As a warm-up exercise, I asked Jarvis to suggest a few restaurants for dinner in San Francisco’s SoMa district. Several minutes later, he texted back three options — one casual, one formal, one “San Francisco–y” (whatever that means). I picked the San Francisco–y one and instructed him to make a 6 p.m. reservation for two. He cheerfully agreed, but there was a snag — the restaurant doesn’t take reservations for parties of fewer than ten people. Still, Jarvis said I’d probably be fine, and I was — I got in with no issues, and had a lovely, San Francisco–y dinner.
No odd job, it seemed, was too small or trivial for Jarvis. In the ensuing days, I assigned him some basic web research for a column I was working on, asked him to find plan an upcoming day trip with friends, and had him draft an email to my boss, reminding him of my impending vacation. Jarvis did all of these things gamely, and in some cases even better than I would have. (“Hope all is well back in NY. Really enjoying SF — great food and interesting people,” he wrote at the start of his note to my boss, a touch of polite small-talk I wouldn’t have thought to add.)
Jarvis is still a young company — it launched in beta just a few weeks ago — and over the next few days, the growing pains showed. Some of Jarvis’s texts came perfectly formatted, while others were written in lowercase letters and riddled with grammatical errors. Response time was uneven, and a few requests were simply mangled, including once when Jarvis scheduled an out-of-town trip for the wrong Saturday. Periodically, I started to suspect that the “artificial intelligence and futuristic tech” Jarvis’s assistants’ use wasn’t a whole lot more sophisticated than a laptop, some wi-fi, and Google.
More disturbing than Jarvis’s occasional mistakes was the psychology of bossing someone around, even over text message. I’ve never had an assistant, and the power dynamics it creates are definitely uncomfortable. Still, the joy of having someone help me with my day-to-day life outweighed any anxiety I felt with the particulars. Employing an assistant, in an odd way, also forced me to become more organized myself; in order to delegate tasks, I had to be able to figure out what those tasks were.
Sometimes, both Jarvis and I seemed to be extending past our comfort zones. At one point, I asked Jarvis to come up with a few good, topical jokes for me to post on Twitter. “Prepare for puns,” he replied, gamely. Several minutes later, he came back with his suggested joke.
Ebola is trending on Twitter … does that mean it’s gone viral?
I think I’ve found Jarvis’s limits.
Fancy Hands Make Light Work
Jarvis is the newest company trying to update personal assistance for the on-demand era, but it’s hardly the biggest. That would be Fancy Hands, a company started in 2010 by Ted Roden that works in roughly the same way as Jarvis, minus the SMS-only interface, and with a few thousand additional helpers on call. Fancy Hands got plenty of attention when it launched, but it’s grown enormously since then — adding features like an API that lets other businesses tap into its pool of assistants and forming partnerships with companies like TaskRabbit. I wanted to test Jarvis against a more established competitor. So I signed up for a month.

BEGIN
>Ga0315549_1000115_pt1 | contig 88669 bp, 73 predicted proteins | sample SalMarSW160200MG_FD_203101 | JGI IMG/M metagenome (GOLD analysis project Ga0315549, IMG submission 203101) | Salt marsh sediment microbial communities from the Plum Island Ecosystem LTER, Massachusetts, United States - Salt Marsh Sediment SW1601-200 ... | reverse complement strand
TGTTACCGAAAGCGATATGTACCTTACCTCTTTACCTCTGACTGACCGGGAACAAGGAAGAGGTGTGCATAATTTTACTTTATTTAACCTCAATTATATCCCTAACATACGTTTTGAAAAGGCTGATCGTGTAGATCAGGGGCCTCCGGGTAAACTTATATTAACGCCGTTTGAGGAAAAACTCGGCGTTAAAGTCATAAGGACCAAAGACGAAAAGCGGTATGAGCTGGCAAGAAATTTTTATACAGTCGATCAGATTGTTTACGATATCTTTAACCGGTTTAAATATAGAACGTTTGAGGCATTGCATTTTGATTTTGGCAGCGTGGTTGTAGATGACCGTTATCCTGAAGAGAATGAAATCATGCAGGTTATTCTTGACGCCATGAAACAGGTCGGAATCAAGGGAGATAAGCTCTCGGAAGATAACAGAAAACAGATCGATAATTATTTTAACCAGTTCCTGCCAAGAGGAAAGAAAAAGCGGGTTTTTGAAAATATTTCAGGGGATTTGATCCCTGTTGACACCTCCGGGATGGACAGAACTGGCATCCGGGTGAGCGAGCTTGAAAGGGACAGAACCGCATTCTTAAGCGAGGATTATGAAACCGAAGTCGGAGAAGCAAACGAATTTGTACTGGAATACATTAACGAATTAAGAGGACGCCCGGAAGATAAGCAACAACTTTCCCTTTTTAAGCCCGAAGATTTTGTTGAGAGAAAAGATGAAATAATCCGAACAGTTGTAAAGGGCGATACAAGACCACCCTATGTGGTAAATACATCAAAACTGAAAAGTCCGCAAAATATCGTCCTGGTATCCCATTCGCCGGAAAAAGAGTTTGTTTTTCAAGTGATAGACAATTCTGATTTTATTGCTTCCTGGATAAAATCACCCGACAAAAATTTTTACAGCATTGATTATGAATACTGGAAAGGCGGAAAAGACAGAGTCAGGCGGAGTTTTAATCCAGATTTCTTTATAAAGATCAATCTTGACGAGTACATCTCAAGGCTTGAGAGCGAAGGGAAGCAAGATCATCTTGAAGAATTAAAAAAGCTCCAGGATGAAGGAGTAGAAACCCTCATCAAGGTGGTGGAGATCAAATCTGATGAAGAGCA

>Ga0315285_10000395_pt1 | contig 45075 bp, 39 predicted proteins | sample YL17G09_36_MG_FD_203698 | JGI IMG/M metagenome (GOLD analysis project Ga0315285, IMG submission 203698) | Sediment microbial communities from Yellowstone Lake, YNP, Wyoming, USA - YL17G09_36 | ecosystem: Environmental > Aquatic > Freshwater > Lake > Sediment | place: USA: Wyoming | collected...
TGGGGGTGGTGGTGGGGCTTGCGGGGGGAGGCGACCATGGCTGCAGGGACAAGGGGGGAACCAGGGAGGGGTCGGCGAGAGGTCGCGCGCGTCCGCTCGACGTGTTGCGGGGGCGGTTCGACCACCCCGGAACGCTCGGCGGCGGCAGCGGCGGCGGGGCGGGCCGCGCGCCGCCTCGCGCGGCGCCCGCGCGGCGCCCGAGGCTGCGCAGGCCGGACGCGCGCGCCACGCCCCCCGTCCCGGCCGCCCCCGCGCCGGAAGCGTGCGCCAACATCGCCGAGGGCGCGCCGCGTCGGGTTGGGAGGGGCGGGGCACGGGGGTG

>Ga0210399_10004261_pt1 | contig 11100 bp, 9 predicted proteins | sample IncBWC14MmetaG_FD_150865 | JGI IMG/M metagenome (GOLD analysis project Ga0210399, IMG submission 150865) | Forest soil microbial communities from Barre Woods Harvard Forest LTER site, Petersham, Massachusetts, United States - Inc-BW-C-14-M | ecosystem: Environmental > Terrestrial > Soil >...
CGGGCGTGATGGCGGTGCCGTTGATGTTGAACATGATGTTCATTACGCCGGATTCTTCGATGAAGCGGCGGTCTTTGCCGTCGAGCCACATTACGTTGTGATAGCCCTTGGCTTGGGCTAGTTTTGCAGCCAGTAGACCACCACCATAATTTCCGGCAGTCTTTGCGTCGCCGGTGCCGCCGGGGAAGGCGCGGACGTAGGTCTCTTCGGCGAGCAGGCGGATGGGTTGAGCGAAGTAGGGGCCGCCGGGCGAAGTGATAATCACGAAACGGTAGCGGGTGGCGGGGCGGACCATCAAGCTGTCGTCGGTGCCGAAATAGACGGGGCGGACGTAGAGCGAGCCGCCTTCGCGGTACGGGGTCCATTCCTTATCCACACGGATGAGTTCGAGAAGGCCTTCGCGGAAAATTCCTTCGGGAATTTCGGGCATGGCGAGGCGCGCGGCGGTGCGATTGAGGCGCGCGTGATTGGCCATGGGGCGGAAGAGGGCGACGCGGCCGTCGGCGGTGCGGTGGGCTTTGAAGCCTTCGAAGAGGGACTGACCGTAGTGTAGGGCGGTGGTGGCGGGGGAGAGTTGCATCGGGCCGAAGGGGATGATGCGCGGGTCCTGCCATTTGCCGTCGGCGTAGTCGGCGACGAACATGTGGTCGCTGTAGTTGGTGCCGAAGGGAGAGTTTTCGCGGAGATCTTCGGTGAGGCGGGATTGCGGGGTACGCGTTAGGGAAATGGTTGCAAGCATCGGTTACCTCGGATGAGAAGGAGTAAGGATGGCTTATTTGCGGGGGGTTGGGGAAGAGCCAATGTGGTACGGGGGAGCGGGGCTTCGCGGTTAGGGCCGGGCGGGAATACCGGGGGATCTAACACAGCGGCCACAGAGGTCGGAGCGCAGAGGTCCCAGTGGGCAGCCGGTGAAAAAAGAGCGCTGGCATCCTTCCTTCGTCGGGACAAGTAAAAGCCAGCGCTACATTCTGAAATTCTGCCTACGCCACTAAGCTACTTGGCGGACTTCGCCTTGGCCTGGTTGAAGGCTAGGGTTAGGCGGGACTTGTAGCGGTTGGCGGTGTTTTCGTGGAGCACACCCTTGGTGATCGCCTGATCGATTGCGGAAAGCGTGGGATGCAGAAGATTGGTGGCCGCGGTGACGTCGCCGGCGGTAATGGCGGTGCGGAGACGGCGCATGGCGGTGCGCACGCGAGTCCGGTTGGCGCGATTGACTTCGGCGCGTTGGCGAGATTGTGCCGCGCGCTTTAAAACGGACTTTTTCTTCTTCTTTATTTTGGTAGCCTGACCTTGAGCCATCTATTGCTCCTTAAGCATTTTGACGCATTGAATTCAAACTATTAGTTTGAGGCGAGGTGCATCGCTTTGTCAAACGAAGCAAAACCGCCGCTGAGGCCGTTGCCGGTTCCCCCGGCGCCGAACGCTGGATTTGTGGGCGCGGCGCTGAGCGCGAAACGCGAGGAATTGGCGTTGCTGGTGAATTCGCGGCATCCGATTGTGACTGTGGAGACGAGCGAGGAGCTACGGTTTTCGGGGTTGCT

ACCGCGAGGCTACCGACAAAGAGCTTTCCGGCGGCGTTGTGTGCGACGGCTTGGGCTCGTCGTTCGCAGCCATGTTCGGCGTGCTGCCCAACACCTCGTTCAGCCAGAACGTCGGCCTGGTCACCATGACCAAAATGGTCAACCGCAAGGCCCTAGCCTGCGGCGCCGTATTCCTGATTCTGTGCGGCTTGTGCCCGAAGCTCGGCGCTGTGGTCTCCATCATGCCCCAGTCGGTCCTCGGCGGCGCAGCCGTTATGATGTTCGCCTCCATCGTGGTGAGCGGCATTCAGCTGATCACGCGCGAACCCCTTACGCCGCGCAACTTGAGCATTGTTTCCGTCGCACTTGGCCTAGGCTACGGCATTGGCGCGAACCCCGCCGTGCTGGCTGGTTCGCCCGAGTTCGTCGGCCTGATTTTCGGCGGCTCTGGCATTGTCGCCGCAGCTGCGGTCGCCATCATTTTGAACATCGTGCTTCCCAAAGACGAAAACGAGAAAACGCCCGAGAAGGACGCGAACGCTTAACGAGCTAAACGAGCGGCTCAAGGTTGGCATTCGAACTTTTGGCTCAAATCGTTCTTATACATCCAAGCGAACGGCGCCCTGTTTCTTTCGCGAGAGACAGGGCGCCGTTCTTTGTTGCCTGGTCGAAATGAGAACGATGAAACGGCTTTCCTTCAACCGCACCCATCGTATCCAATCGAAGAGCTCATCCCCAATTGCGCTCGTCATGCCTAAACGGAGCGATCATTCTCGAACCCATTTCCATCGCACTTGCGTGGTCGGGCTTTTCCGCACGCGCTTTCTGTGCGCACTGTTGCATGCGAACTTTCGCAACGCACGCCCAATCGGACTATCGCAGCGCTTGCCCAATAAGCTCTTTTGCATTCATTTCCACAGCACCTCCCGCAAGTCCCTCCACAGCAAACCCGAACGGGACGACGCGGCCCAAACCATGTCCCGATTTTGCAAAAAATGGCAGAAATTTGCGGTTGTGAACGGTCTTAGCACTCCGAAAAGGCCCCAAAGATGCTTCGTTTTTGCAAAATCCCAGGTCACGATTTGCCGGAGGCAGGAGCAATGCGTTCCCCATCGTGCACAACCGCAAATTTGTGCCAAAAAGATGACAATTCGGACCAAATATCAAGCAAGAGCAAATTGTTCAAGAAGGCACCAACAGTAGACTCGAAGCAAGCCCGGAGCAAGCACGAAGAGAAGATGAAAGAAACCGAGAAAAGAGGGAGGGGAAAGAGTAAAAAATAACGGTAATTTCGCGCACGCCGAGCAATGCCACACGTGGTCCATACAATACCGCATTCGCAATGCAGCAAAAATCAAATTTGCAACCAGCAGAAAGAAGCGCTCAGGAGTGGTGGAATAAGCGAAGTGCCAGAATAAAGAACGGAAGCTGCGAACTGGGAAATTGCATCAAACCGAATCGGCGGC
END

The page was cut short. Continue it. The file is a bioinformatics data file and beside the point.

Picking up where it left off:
The biggest distinction between Jarvis and Fancy Hands is that Jarvis offers unlimited tasks; with Fancy Hands, you pay for a certain number of tasks per month ($25 gets you 5 requests, $45 gets you 15, $65 gets you 25). And rather than Jarvis’s freeform, SMS-based request system, Fancy Hands encourages you to make certain kinds of requests: travel booking, scheduling, restaurant reservations, and so forth.
If working with Jarvis is like dealing with an eager but somewhat hapless intern, working with Fancy Hands is like enlisting the services of a polished English valet. In the first few hours of membership, I assign a Fancy Hands helper to cancel a subscription for a newspaper I never read, call my phone company to renegotiate my monthly plan, research one article, help edit another, schedule a dinner, and file my monthly expenses. Fancy Hands sends my tasks to one of thousands of enlisted helpers waiting around the country, who carries it out with frightening efficiency.
With both Jarvis and Fancy Hands taking care of tasks for me, I go through a daylong burst of extreme productivity. I get a dozen things done that I’ve been procrastinating on for weeks. But once those boxes are checked, I get stuck and spend several minutes trying to think of anything else that needs doing. Is it possible that I’ve run out of chores?